Meanwhile, dozens of union organisers and Delta Air Lines workers held signs and chanted during a rally outside of the IBEW Building in Atlanta last Tuesday afternoon.
Members of the Teamsters, the International Association of Machinists & Aerospace Workers (IAM), and the Association of Flight Attendants were also in attendance.
Amanda Goodman Berry, who has been with the company for over 25 years said: ‘We just want better: Multiple groups of people have come together to help us win this election. So we are just trying to make life better.’
According to a press release, over 50,000 Delta Air Lines ramp, tower and cargo workers, flight attendants and mechanics from across the company are organising.
Gameli Appiah, a ramp worker at Delta who spoke at the rally with his daughter: ‘We want to have quality health care, safe equipment, proper staffing, a voice in the workplace, and respect in the workplace.’
The group aims to educate people on the benefits of joining a union and furthering the movement to protect current and future employees.
Felix McGhee Junior, a Delta employee for over 20 years, said that workers will continue to keep fighting for a possible union election.
He said: ‘We’re going to push through the holidays and ensure people can get their bags on time that’s our job.
‘But we’re also going to push through to make sure that we can organise.
‘Until we have joined a trade union we are in no position to strike or organise any work actions.
‘We need to be able to strike we are unhappy at our treatment with many people working here for 20 years or more.’
Elsewhere, more than 40 student groups at Columbia University have formed a coalition to demand the university divest from Israeli apartheid and ‘challenge the settler-colonial violence’ that Israel has been perpetrating with the support of the United States and its allies.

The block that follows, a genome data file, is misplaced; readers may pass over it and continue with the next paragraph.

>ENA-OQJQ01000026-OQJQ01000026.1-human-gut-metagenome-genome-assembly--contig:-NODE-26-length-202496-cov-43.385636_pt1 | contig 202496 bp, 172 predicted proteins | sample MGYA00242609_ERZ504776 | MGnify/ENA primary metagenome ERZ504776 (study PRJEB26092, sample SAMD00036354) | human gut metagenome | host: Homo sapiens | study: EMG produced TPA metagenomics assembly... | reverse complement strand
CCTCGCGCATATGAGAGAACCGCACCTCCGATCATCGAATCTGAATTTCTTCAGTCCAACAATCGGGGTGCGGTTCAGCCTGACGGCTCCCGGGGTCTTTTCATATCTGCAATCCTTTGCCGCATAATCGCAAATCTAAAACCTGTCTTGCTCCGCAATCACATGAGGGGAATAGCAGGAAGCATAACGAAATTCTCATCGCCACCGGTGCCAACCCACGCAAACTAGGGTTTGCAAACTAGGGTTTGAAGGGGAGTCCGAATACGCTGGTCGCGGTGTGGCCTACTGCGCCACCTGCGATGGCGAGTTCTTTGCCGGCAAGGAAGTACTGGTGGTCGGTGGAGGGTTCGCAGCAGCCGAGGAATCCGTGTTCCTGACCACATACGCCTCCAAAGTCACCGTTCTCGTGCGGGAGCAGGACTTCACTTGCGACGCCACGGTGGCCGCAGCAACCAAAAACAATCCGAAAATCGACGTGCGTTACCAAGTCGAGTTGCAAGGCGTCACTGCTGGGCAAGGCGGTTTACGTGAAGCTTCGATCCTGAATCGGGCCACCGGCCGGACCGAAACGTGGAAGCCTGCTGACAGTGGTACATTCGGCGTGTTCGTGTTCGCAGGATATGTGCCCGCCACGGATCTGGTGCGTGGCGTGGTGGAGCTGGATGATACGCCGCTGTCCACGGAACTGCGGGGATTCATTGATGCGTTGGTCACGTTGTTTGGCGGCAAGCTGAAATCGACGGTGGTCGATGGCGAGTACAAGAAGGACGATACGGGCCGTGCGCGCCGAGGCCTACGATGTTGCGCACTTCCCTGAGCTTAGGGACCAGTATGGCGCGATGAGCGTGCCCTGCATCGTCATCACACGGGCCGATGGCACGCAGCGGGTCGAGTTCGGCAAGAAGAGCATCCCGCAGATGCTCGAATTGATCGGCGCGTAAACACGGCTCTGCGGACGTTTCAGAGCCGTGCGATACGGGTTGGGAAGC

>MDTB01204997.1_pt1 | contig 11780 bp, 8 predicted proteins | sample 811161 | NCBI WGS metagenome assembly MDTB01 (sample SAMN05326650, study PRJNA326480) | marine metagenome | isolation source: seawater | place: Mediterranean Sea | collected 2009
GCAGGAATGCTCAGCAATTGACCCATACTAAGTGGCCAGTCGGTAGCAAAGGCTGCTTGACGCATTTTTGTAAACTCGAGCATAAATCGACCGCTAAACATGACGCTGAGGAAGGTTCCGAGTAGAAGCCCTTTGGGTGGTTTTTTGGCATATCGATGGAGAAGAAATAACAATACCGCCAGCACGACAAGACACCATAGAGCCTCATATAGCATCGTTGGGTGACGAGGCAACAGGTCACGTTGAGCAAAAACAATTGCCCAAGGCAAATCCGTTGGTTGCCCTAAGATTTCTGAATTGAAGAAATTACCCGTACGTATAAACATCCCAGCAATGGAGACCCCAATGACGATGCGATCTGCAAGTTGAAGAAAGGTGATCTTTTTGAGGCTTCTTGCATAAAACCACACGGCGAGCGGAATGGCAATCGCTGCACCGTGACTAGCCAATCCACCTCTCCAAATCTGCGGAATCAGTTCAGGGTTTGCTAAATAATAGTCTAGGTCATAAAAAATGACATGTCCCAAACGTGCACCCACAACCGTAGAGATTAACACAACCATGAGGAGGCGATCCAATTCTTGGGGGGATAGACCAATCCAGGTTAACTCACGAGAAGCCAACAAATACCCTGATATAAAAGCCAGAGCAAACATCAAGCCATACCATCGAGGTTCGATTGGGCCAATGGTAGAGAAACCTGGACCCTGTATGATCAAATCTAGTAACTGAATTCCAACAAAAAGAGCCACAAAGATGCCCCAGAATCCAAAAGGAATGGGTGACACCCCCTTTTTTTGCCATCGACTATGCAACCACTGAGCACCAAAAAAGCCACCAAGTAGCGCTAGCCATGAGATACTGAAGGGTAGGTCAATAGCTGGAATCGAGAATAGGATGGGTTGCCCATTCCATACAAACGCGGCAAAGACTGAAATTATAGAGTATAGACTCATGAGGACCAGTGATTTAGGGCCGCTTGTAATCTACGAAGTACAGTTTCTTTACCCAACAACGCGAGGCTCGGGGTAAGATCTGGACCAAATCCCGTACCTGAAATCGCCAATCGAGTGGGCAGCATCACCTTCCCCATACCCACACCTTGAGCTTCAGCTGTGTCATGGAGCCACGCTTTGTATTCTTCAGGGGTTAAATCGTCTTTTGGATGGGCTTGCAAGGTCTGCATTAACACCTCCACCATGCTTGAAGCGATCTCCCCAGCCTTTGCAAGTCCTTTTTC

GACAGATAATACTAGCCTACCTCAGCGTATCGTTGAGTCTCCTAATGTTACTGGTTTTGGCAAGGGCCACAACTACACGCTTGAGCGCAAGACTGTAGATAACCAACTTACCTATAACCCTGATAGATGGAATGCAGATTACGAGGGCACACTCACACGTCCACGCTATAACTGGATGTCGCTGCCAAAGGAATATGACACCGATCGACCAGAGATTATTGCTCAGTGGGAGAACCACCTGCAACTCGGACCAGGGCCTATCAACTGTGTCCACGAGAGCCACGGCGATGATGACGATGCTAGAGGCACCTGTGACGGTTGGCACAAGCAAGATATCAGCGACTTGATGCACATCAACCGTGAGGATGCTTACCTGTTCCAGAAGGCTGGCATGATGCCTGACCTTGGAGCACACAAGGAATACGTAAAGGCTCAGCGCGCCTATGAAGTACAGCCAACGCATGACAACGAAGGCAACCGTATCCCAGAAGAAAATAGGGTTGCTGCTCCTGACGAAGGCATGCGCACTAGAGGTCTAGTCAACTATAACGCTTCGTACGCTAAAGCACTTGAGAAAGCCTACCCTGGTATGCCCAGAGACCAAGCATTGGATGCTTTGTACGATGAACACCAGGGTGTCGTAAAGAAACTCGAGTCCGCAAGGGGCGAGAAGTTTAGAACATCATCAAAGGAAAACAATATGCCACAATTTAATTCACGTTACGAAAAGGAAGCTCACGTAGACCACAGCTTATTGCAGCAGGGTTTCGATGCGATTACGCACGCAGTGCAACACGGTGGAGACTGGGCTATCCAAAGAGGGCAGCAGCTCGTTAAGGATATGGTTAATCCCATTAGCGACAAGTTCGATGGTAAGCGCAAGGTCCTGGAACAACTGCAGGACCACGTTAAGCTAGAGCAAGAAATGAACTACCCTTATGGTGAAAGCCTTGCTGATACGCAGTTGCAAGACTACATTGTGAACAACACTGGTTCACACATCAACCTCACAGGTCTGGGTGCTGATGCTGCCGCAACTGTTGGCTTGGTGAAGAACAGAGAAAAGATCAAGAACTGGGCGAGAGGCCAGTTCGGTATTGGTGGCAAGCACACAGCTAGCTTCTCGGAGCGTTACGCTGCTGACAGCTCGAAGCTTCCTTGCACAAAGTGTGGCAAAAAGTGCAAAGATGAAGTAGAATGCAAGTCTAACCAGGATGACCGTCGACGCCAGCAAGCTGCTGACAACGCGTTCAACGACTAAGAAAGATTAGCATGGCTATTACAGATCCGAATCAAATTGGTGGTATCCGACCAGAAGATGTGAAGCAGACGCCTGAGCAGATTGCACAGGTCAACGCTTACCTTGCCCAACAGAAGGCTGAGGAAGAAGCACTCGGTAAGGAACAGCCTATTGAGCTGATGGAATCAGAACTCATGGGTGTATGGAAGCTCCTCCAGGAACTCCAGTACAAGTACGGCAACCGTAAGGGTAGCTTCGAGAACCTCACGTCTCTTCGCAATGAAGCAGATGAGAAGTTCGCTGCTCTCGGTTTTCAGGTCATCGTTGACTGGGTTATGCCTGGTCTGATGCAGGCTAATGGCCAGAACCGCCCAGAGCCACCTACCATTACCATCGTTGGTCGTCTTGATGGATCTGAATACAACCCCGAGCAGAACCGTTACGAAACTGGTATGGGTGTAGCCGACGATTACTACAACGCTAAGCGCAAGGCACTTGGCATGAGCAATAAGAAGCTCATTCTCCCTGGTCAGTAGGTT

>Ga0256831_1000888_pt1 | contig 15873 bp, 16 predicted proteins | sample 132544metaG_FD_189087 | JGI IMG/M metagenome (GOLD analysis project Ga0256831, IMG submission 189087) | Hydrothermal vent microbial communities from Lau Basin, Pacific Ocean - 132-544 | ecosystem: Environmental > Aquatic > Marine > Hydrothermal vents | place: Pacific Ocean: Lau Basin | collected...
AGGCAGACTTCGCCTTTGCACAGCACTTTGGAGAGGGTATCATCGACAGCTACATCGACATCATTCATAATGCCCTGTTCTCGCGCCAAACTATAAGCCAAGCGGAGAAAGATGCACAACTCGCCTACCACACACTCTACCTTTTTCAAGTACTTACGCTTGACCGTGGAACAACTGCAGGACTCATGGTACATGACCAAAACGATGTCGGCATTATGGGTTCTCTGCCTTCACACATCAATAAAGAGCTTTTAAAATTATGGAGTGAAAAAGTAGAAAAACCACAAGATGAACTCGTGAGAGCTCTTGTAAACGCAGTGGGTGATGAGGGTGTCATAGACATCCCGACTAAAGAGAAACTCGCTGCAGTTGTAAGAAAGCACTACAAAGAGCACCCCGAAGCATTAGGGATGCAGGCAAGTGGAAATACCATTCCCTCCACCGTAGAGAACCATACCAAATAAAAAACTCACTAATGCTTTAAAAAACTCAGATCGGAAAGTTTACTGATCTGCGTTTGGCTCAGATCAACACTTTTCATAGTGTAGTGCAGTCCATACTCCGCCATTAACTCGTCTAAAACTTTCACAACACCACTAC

The groups said in a statement last Friday that the Columbia University Apartheid Divest will seek to force the university to divest its entire economic and academic stakes in the Israeli-occupied territories of Palestine amid the ongoing Israeli war on the people in the Gaza Strip.
The statement said: ‘The coalition is a continuation of the Vietnam anti-war movement and the movement to divest from apartheid South Africa.
‘Israel’s brutal onslaught in Gaza particularly over the past 40 days and its imposition of a crippling siege on the territory have been funded by US taxpayer money and further enabled by financial investments made by institutions like Columbia University.
‘Missions will include pressing for cancellation of Columbia’s dual-degree partnership with Israel’s Tel Aviv University while seeking an end to a project called Tel Aviv Global Centre which it said will certainly restrict the access of Palestinian affiliates of Columbia due to Israel’s apartheid policies.’
The Coalition said it will also call on US President Joe Biden and senate and house of Congress members and government officials in the US to support the demands of the majority of Americans to back an immediate ceasefire in Gaza.
It said that true collective safety in the world will only be achieved when everyone, including the Palestinians in Gaza, has access to food, water, housing, education, freedom of movement and dignity.
The statement concluded with a quote from South Africa’s anti-apartheid leader Nelson Mandela which reads: ‘We know too well that our freedom is incomplete without the freedom of the Palestinians.’
University College and school students have come out and demonstrated across the United States.
The institutions where students held protests include Cornell University in New York, Penn State University in Philadelphia, Princeton in New Jersey, Harvard in Massachusetts, Yale University in Connecticut, and Stanford University.
At Cooper Union College in New York state students, who were holding a protest in support of Palestine and demanding that Israel carry out a ceasefire, were forced into the library by security guards who locked the doors.
It was only after calling university management on the phone and negotiating for over three hours that they were allowed to come out by security.